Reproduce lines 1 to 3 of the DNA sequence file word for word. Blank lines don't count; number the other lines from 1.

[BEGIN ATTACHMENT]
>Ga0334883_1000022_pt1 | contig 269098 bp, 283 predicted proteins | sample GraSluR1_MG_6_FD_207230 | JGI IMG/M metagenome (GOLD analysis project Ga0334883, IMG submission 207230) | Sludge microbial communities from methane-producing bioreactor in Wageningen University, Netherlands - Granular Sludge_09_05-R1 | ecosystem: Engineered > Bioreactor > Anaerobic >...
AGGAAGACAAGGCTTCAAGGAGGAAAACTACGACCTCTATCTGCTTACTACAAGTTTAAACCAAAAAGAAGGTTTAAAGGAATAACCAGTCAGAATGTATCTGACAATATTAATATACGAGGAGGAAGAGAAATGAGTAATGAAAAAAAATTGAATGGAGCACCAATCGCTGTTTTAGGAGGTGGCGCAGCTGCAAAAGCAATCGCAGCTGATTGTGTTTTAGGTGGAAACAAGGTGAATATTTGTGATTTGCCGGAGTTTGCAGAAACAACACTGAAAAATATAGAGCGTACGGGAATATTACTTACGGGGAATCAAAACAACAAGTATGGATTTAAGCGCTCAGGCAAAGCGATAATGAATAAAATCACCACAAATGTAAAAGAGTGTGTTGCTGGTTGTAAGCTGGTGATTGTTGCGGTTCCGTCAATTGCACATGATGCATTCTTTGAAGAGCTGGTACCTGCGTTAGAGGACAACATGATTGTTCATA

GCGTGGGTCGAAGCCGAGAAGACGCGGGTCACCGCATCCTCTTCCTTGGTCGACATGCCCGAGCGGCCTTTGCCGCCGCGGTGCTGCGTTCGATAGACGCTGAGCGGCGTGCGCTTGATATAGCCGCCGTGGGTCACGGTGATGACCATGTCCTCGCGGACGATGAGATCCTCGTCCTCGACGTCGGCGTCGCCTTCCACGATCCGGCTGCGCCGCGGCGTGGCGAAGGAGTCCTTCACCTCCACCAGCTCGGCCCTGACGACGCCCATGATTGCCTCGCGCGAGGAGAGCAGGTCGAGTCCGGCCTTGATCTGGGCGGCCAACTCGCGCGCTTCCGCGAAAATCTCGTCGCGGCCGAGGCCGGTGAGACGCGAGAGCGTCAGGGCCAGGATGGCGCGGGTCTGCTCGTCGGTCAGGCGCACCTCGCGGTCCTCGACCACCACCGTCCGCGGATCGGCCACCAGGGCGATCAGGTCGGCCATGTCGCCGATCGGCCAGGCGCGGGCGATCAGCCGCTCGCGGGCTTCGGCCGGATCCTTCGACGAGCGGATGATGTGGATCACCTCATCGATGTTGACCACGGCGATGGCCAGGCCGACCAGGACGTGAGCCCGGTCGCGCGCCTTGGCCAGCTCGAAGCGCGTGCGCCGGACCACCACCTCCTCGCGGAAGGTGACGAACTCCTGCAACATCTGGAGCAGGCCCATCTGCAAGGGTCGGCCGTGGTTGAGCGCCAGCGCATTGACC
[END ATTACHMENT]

>Ga0334883_1000022_pt1 | contig 269098 bp, 283 predicted proteins | sample GraSluR1_MG_6_FD_207230 | JGI IMG/M metagenome (GOLD analysis project Ga0334883, IMG submission 207230) | Sludge microbial communities from methane-producing bioreactor in Wageningen University, Netherlands - Granular Sludge_09_05-R1 | ecosystem: Engineered > Bioreactor > Anaerobic >...
AGGAAGACAAGGCTTCAAGGAGGAAAACTACGACCTCTATCTGCTTACTACAAGTTTAAACCAAAAAGAAGGTTTAAAGGAATAACCAGTCAGAATGTATCTGACAATATTAATATACGAGGAGGAAGAGAAATGAGTAATGAAAAAAAATTGAATGGAGCACCAATCGCTGTTTTAGGAGGTGGCGCAGCTGCAAAAGCAATCGCAGCTGATTGTGTTTTAGGTGGAAACAAGGTGAATATTTGTGATTTGCCGGAGTTTGCAGAAACAACACTGAAAAATATAGAGCGTACGGGAATATTACTTACGGGGAATCAAAACAACAAGTATGGATTTAAGCGCTCAGGCAAAGCGATAATGAATAAAATCACCACAAATGTAAAAGAGTGTGTTGCTGGTTGTAAGCTGGTGATTGTTGCGGTTCCGTCAATTGCACATGATGCATTCTTTGAAGAGCTGGTACCTGCGTTAGAGGACAACATGATTGTTCATA

GCGTGGGTCGAAGCCGAGAAGACGCGGGTCACCGCATCCTCTTCCTTGGTCGACATGCCCGAGCGGCCTTTGCCGCCGCGGTGCTGCGTTCGATAGACGCTGAGCGGCGTGCGCTTGATATAGCCGCCGTGGGTCACGGTGATGACCATGTCCTCGCGGACGATGAGATCCTCGTCCTCGACGTCGGCGTCGCCTTCCACGATCCGGCTGCGCCGCGGCGTGGCGAAGGAGTCCTTCACCTCCACCAGCTCGGCCCTGACGACGCCCATGATTGCCTCGCGCGAGGAGAGCAGGTCGAGTCCGGCCTTGATCTGGGCGGCCAACTCGCGCGCTTCCGCGAAAATCTCGTCGCGGCCGAGGCCGGTGAGACGCGAGAGCGTCAGGGCCAGGATGGCGCGGGTCTGCTCGTCGGTCAGGCGCACCTCGCGGTCCTCGACCACCACCGTCCGCGGATCGGCCACCAGGGCGATCAGGTCGGCCATGTCGCCGATCGGCCAGGCGCGGGCGATCAGCCGCTCGCGGGCTTCGGCCGGATCCTTCGACGAGCGGATGATGTGGATCACCTCATCGATGTTGACCACGGCGATGGCCAGGCCGACCAGGACGTGAGCCCGGTCGCGCGCCTTGGCCAGCTCGAAGCGCGTGCGCCGGACCACCACCTCCTCGCGGAAGGTGACGAACTCCTGCAACATCTGGAGCAGGCCCATCTGCAAGGGTCGGCCGTGGTTGAGCGCCAGCGCATTGACC